Director Brett Ratner says the film review site Rotten Tomatoes is damaging Hollywood.
“The worst thing that we have in today’s movie culture is Rotten Tomatoes,” he told an audience at the Sun Valley Film Festival.
“I think it’s the destruction of our business.”
Brett Ratner directed the Rush Hour franchise, and his company RatPac Entertainment co-financed Batman v Superman: Dawn of Justice.
He suggested that the way the site aggregates reviews is unfair.
Image caption Ben Affleck played Batman in Batman v Superman: Dawn of Justice
Rotten Tomatoes pulls together scores from audiences and critics.
If more than 60% of the reviews are positive, it rates a film “fresh”.
Any less than that and it’s rated “rotten”.
“The Rotten Tomatoes score was so low on Batman v Superman, I think it put a cloud over a movie that was incredibly successful,” said the 47-year-old.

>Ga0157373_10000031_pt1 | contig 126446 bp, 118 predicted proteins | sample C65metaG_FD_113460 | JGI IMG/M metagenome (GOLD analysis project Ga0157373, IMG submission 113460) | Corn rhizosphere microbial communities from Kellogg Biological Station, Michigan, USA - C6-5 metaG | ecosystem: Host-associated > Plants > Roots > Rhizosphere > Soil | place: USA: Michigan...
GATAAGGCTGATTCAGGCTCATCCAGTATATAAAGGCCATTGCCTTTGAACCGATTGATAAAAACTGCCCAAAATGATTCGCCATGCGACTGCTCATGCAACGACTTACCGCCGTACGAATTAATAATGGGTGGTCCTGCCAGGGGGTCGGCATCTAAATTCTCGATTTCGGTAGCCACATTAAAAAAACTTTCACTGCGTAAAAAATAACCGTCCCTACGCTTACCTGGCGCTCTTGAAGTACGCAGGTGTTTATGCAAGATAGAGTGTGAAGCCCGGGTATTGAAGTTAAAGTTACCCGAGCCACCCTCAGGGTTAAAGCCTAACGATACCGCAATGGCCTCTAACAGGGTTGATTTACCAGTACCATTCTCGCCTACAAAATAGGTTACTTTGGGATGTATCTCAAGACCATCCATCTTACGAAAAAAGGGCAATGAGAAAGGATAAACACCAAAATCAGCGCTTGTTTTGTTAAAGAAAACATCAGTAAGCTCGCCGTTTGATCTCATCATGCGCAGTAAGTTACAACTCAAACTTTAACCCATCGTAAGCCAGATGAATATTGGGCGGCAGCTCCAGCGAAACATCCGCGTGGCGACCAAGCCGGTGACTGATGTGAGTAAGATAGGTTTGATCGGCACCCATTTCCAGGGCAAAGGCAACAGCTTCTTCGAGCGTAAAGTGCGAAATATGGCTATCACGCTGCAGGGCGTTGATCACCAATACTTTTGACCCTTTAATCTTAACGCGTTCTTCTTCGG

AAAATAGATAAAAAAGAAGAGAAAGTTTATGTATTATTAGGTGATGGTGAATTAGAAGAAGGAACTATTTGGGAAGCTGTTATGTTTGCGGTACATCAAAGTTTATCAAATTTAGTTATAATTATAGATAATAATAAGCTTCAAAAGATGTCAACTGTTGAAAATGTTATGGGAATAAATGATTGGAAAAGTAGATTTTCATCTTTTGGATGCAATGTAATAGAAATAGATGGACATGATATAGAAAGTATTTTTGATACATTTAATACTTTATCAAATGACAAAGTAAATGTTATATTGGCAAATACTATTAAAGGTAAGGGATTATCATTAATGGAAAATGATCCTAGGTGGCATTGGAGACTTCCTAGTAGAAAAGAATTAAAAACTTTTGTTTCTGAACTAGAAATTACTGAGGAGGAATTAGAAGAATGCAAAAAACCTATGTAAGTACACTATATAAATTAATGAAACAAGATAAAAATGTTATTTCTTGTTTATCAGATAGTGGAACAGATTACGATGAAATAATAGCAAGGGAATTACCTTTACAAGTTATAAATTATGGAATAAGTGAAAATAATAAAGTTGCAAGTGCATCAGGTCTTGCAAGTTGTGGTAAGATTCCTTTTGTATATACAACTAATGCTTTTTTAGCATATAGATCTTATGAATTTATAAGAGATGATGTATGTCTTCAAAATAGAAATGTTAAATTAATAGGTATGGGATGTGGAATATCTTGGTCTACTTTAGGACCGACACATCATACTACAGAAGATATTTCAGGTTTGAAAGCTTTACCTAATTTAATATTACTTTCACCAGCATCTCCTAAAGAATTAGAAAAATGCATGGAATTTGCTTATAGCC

Batman v Superman performed well at the box office, making $868m (£695m) worldwide.
Image caption Jackie Chan and Chris Tucker co-starred in the Rush Hour films, which were directed by Brett Ratner
But Brett Ratner suggested it could have performed better if people had ignored the Rotten Tomatoes report.
It gave the film a “rotten” rating of 27%, although the audience score was much higher – 63%.
Jordan Horowitz, producer of the Oscar-winning La La Land, tweeted his support for the director.
But the Guardian’s film critic, Peter Bradshaw, said it was a case of ‘sour grapes’.
Rotten Tomatoes itself says the website should only be a jumping off point for fans.
“At Rotten Tomatoes, we completely agree that film criticism is valuable and important,” Rotten Tomatoes spokesperson Jeff Voris told Entertainment Weekly.
“The Tomatometer score, which is the percentage of positive reviews published by professional critics, has become a useful decision-making tool for fans.
“But we believe it’s just a starting point for them to begin discussing, debating and sharing their own opinions.”